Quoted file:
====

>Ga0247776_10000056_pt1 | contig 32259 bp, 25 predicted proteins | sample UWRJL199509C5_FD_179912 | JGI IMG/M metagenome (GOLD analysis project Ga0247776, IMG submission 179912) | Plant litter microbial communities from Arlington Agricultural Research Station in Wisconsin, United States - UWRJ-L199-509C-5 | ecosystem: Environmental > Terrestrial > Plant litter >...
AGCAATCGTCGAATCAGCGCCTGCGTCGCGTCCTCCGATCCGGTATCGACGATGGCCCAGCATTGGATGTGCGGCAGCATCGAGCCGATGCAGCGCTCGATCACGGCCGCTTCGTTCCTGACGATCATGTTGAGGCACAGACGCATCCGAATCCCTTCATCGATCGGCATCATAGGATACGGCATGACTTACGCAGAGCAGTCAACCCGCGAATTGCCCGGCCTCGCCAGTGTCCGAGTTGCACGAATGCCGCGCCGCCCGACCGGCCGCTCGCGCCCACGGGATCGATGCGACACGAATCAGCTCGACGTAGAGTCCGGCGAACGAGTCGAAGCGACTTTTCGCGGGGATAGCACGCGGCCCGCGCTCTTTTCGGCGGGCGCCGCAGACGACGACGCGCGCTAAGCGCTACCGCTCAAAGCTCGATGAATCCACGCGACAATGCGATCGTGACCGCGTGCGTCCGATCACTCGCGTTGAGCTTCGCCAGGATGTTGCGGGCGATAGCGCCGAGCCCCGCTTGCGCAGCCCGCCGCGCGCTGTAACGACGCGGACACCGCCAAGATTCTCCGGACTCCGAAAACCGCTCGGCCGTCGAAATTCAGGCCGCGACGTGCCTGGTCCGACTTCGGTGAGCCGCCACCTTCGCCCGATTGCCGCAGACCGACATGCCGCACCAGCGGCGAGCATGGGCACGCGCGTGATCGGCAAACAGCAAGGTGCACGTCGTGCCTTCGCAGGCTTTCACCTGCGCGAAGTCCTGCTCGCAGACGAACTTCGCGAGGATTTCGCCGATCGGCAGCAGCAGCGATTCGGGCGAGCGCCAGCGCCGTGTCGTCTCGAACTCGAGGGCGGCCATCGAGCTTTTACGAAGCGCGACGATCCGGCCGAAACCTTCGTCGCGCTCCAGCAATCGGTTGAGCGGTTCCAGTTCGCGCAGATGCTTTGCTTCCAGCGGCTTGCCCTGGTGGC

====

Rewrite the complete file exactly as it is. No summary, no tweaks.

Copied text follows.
>Ga0247776_10000056_pt1 | contig 32259 bp, 25 predicted proteins | sample UWRJL199509C5_FD_179912 | JGI IMG/M metagenome (GOLD analysis project Ga0247776, IMG submission 179912) | Plant litter microbial communities from Arlington Agricultural Research Station in Wisconsin, United States - UWRJ-L199-509C-5 | ecosystem: Environmental > Terrestrial > Plant litter >...
AGCAATCGTCGAATCAGCGCCTGCGTCGCGTCCTCCGATCCGGTATCGACGATGGCCCAGCATTGGATGTGCGGCAGCATCGAGCCGATGCAGCGCTCGATCACGGCCGCTTCGTTCCTGACGATCATGTTGAGGCACAGACGCATCCGAATCCCTTCATCGATCGGCATCATAGGATACGGCATGACTTACGCAGAGCAGTCAACCCGCGAATTGCCCGGCCTCGCCAGTGTCCGAGTTGCACGAATGCCGCGCCGCCCGACCGGCCGCTCGCGCCCACGGGATCGATGCGACACGAATCAGCTCGACGTAGAGTCCGGCGAACGAGTCGAAGCGACTTTTCGCGGGGATAGCACGCGGCCCGCGCTCTTTTCGGCGGGCGCCGCAGACGACGACGCGCGCTAAGCGCTACCGCTCAAAGCTCGATGAATCCACGCGACAATGCGATCGTGACCGCGTGCGTCCGATCACTCGCGTTGAGCTTCGCCAGGATGTTGCGGGCGATAGCGCCGAGCCCCGCTTGCGCAGCCCGCCGCGCGCTGTAACGACGCGGACACCGCCAAGATTCTCCGGACTCCGAAAACCGCTCGGCCGTCGAAATTCAGGCCGCGACGTGCCTGGTCCGACTTCGGTGAGCCGCCACCTTCGCCCGATTGCCGCAGACCGACATGCCGCACCAGCGGCGAGCATGGGCACGCGCGTGATCGGCAAACAGCAAGGTGCACGTCGTGCCTTCGCAGGCTTTCACCTGCGCGAAGTCCTGCTCGCAGACGAACTTCGCGAGGATTTCGCCGATCGGCAGCAGCAGCGATTCGGGCGAGCGCCAGCGCCGTGTCGTCTCGAACTCGAGGGCGGCCATCGAGCTTTTACGAAGCGCGACGATCCGGCCGAAACCTTCGTCGCGCTCCAGCAATCGGTTGAGCGGTTCCAGTTCGCGCAGATGCTTTGCTTCCAGCGGCTTGCCCTGGTGGC